DreamWorks Animation announced yesterday the hire of veteran Nickelodeon exec Marjorie Cohn to serve as head of television at DreamWorks Animation. Cohn left Nick last April after 26 years with the network. She joins two other former Nick TV execs at DreamWorks: the well-liked Mark Taylor, who ran Nickelodeon Animation Studio and is currently head of TV production at DreamWorks, and Peter Gal, who is heading up development.

Sources tell Cartoon Brew that DreamWorks is ramping up in a big way. They are setting up a new studio in Glendale where they plan numerous new series based on their original films as well as shows based on classic properties they acquired in the Classic Media buyout (now known as DreamWorks Classics). Among the classic properties owned by DreamWorks are Casper the Friendly Ghost, Where’s Waldo, Lassie, The Lone Ranger, Postman Pat, George of the Jungle, Rocky & Bullwinkle, and (personal fave) Roger Ramjet.

DreamWorks is aggressively recruiting showrunners and artistic talent from other studios. If they move forward with their current plan, which is to produce a massive 1,200 new episodes of content over five years, they will need to hire hundreds of crew, and they will almost instantly become one of LA’s largest corporate-run TV studios, on a par with Cartoon Network, Disney and Nick.

DreamWorks attempted to launch TV studios in both the 1990s (Invasion America, Toonsylvania) and 2000s (Father of the Pride), but neither attempt took off. This new TV initiative is different in scope and ambition. Whereas in the past, DreamWorks made deals for individual series with different networks, now the studio has signed broad-ranging content deals with both Netflix and German kids’ broadcaster Super RTL, thus allowing them to expand rapidly.

Jeffrey Katzenberg’s grand plan isn’t known yet, but between its DreamWorks Classics library and the new shows they are producing, the studio would appear to have enough content to eventually launch its own TV network. Whatever they do, there are exciting times ahead as DreamWorks will be shaking up the Los Angeles TV animation industry over the next few years.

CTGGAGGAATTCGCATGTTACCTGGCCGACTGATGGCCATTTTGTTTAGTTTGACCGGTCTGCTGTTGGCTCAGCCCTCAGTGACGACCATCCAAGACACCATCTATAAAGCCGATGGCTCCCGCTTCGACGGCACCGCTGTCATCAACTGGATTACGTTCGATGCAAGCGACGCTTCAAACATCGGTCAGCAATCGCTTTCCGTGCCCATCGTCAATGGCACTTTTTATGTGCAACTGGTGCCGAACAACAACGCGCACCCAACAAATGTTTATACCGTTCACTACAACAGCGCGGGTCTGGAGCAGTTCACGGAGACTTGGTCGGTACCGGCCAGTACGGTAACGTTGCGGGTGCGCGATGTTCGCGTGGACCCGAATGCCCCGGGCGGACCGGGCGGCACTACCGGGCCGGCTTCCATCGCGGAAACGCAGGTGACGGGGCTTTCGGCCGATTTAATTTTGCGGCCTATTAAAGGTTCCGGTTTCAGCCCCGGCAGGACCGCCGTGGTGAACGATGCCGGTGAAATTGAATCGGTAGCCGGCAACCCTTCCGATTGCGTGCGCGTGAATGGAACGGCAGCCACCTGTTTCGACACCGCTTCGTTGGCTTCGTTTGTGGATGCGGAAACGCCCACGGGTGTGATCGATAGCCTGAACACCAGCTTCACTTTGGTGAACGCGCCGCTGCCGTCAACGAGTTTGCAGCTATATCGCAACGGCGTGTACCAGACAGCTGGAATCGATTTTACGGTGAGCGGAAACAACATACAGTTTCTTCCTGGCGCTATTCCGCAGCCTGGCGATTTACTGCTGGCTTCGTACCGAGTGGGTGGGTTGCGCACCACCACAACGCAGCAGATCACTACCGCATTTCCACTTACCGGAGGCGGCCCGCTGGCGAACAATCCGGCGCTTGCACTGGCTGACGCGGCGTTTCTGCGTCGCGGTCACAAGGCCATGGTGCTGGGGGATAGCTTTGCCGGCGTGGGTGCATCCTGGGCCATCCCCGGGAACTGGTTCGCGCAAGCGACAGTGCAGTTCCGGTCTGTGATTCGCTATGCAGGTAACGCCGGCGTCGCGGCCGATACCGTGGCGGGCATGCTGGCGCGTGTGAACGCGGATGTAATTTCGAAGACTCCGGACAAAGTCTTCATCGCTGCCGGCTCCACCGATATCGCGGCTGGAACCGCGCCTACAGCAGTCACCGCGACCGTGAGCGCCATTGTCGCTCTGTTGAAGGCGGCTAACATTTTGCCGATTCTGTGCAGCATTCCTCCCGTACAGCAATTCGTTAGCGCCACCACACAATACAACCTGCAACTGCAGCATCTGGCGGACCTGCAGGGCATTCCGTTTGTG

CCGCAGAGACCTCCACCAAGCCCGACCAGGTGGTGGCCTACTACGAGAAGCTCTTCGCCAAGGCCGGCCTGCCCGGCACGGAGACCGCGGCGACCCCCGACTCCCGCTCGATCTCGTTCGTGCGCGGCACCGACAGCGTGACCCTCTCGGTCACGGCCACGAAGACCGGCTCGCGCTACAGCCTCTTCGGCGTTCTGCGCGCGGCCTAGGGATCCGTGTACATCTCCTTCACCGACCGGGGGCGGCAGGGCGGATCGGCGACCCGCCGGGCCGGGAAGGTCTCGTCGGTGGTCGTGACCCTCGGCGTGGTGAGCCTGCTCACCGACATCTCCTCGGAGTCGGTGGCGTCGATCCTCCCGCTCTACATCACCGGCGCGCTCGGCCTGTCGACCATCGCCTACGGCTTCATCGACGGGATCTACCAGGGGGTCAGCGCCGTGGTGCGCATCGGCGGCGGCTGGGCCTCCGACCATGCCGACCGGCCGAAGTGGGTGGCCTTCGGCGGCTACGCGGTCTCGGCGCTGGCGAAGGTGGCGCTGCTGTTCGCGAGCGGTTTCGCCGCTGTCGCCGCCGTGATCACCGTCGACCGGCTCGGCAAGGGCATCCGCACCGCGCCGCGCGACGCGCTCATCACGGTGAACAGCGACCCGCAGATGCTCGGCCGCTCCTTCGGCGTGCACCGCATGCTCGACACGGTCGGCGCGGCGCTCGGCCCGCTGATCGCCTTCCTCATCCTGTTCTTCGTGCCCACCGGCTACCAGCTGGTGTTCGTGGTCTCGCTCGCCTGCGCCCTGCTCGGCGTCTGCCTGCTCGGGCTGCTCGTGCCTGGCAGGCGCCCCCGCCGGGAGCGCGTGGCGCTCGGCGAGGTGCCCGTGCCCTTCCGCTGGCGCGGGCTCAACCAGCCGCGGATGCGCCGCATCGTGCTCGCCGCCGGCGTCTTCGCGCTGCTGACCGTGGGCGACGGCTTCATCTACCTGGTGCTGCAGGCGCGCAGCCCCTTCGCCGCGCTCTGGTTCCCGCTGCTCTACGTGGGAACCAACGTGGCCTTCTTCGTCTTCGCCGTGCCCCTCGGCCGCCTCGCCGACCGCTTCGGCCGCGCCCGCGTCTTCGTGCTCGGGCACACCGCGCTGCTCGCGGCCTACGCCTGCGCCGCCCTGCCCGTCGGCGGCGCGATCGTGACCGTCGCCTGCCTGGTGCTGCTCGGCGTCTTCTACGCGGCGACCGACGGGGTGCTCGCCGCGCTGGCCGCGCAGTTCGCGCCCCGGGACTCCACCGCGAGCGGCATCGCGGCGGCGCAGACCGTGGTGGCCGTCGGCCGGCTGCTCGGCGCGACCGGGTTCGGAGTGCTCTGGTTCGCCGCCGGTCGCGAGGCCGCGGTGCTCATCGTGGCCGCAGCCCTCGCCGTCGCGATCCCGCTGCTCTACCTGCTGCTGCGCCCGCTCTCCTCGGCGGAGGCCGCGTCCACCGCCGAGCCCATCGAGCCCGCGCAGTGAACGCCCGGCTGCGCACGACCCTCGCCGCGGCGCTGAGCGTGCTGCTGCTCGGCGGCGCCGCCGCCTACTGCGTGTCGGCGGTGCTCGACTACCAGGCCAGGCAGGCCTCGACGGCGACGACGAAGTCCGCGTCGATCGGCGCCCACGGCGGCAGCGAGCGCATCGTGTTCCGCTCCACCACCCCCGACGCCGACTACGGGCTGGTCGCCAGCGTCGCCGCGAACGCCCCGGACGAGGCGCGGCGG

“It’s Archie”… Or Is It?

There’s a new Archie in town, and this time he’s a rambunctious 12-year old dealing with the modern issues of today’s youth, such as finding Wi-Fi hotspots, texting and pie eating contests.

In It’s Archie, the as-yet-unsold animated series being developed by Archie Comics and French animation company Moonscoop, the kids from Riverdale are reimagined as young contemporaries in “outlandish, exuberant, off-the wall novel adventures” that include, according to the press release, “loopy, disparate elements such as mad scientists, extraterrestrials taking up residence in janitorial closets, enchanted fogs [and] pirates.”


The sleek – and not-at-all garish – re-design doesn’t stop with the look of the characters. It also transfers over to the motivations and personalities of the cast as well. “In the It’s Archie quixotic world of Riverdale, love is measured in puppy portions, exuberance is in the air and the impossible can always be solved with a dose of kid ingenuity… Upbeat, playful and four years away from their coveted driver’s licenses, these It’s Archie pre-teens are not yet affected by teenage brooding, surly attitudes, or peevish behavior.” It’s a groundbreaking combination of style and direction that is sure you leave you asking… “Is this A Pup Named Scooby-Doo?”

Season 1 of It’s Archie, which will include 52 11-minute episodes, will be making the rounds at MIP Junior and MIPCOM from October 5-10, 2013, in Cannes.